In political terms, Scott Brison is often the minister of thankless tasks. The President of the Treasury Board handles internal government rules and processes, cost controls and contract negotiations with public servants.
Now Mr. Brison is taking on one of those things governments have launched over and over again: a deregulation drive.
On Wednesday, Mr. Brison and Intergovernmental Affairs Minister Dominic Leblanc were at a union hall in Scarborough, Ont., to call for provinces to harmonize building codes and to announce the federal government is doing things such as modernizing meat inspection rules and standardizing what can be called vodka in Canada.
If that sounds like a hodgepodge of little things, it is. But business groups insist it is important. The Canadian Chamber of Commerce, citing the number of federal government regulations on business, issued a report in May entitled “Death by 130,000 Cuts.”
But governments get applause for launching deregulation drives and don’t see a lot of political advantage in keeping them up. So they don’t.
You probably don’t remember the Red Tape Reduction Commission, though it was announced with hoopla by then-prime minister Stephen Harper in 2011. It was led by Maxime Bernier, then the minister for small business and now leader of the fledgling, right-wing People’s Party.
The Commission held 15 round tables in 13 cities, an online consultation, produced a 47-page "What was Heard” report, then a final report that led to a lengthy 2012 cabinet directive on regulation – internal regulation on restricting regulation.
But in May, the Chamber of Commerce concluded the progress of initiatives such as that in both Ottawa and provincial capitals has been outpaced by the growth of more regulations.
Think of it: the Conservatives’ commission, led by a guy who basically doesn’t believe in any regulation on business – Mr. Bernier – didn’t succeed. What hope is there for a Liberal minister?
Mr. Brison argued in an interview the government was already revamping the regulatory process, pointing to a series of regulatory changes outlined in Finance Minister Bill Morneau’s Fall Economic Statement that are already under way.
“Before we started talking about this, we’ve already been doing it,” Mr. Brison said.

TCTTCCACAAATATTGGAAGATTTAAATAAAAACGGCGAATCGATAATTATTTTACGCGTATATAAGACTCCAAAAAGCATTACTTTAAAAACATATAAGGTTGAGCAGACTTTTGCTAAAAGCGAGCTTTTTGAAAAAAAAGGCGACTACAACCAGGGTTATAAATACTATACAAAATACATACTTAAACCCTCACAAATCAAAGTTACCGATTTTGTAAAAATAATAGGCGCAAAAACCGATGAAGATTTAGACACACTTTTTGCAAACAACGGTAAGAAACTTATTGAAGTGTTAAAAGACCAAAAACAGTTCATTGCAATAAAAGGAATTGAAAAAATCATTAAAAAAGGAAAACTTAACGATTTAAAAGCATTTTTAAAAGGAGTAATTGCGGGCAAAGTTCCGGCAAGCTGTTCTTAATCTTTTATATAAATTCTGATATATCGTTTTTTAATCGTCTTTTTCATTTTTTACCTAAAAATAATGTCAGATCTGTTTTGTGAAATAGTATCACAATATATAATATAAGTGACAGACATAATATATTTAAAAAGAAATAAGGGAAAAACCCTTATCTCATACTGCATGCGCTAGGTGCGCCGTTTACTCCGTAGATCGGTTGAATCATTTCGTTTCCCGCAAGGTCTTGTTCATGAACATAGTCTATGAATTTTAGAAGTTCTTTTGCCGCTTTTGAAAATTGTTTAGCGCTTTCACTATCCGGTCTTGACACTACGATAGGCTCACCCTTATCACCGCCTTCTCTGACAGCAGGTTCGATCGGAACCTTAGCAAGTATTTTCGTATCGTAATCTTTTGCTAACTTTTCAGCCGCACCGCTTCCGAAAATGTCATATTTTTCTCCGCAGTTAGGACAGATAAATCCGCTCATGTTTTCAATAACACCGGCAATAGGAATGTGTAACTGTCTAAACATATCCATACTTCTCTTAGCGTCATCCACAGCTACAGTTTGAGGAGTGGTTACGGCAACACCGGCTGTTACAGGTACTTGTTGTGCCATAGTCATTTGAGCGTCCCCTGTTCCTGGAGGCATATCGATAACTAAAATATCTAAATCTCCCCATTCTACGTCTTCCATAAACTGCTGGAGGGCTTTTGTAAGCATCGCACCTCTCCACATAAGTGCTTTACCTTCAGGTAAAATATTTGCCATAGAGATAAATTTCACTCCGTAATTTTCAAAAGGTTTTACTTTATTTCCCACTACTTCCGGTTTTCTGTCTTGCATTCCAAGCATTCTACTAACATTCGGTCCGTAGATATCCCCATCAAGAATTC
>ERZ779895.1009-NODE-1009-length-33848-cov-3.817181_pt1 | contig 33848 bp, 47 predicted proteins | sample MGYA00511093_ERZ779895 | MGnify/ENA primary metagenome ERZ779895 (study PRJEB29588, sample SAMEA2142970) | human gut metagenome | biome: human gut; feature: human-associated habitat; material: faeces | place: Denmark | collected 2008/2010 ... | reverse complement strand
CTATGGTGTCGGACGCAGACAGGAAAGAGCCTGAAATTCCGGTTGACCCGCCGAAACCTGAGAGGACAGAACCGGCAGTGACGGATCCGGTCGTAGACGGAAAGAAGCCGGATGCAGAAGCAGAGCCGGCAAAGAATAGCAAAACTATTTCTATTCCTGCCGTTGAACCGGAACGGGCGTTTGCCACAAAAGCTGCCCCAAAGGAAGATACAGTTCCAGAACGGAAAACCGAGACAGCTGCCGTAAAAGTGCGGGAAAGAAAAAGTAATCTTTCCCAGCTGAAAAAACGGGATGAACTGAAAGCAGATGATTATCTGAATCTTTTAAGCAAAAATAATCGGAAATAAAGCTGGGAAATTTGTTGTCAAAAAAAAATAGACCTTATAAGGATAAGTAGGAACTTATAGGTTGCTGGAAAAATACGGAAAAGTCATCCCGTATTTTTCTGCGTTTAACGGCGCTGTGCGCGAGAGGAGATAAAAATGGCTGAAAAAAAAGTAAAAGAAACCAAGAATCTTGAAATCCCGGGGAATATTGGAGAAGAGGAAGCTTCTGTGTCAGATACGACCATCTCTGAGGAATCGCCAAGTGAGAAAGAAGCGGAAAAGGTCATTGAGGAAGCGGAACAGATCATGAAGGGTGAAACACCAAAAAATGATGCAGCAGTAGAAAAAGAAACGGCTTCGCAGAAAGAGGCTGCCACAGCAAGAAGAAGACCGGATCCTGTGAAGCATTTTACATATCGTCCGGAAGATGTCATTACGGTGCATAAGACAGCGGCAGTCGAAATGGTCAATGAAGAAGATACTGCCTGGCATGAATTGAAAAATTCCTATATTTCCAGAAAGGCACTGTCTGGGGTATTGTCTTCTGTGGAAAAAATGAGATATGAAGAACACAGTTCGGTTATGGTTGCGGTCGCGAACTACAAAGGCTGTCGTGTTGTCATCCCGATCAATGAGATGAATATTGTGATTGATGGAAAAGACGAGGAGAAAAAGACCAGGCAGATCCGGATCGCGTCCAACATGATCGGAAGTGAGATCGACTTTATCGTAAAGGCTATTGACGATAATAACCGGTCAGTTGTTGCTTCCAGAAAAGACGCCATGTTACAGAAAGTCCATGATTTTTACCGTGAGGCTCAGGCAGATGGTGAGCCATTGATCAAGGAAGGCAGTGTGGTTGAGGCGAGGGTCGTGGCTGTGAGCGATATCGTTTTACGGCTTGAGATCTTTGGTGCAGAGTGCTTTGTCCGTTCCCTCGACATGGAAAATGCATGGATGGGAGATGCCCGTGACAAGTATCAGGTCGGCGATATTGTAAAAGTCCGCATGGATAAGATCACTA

Annual legislation, he said, will update a series of regulations every year. The laws that govern some major regulators will require them to consider things such as competitiveness and to do cost-benefit analyses. That, Mr. Brison said, will change the way the system works.
It is true there is some regulatory-reform zeal at the moment.
Canadian regulation used to require vodka be made from potatoes or grains. So Canadian distillers who made it from beets, for example, could call it vodka in the U.S. or Europe, but had to call it something else here. Dairy Distillery, based in Almonte, Ont., called their liquor, made from milk sugars, Vodkow – and when the firm’s president, Omid McDonald, met Agriculture officials to ask for a change in the regulations, he was surprised the government, already working on the issue, announced the change the next day.
And business groups, of course, applauded the launch of a new effort at tackling regulations. Canadian Chamber of Commerce president Perrin Beatty said in an interview regulations, and the costs of compliance, are a major competitiveness issue for Canadian business, and one that can be tackled without spending money.
Mr. Beatty, himself a former federal minister, has seen these kinds of initiatives before. He has some hope this time, he said. Mr. Brison has been an advocate of reducing regulation since he was a Progressive Conservative MP in the 1990s. “But ministers come and go,” Mr. Beatty noted, so he hopes changes baked in with legislation will be more lasting.
Maybe. But there are reasons why these campaigns come and go.
Regulations aren’t all mindless examples of red tape or easily changed vodka definitions. Many are health, safety or environmental rules some group or interest lobbied to put in place. There are so many little things that weeding out wasteful ones is a big, never-ending task.
Business groups applaud when governments launch drives to cut red tape but then the initiative is full of little details, and no political rewards, so commitment wanes. If Mr. Brison breaks that mould, it will be a surprising accomplishment. Politicians usually can’t stick to thankless tasks.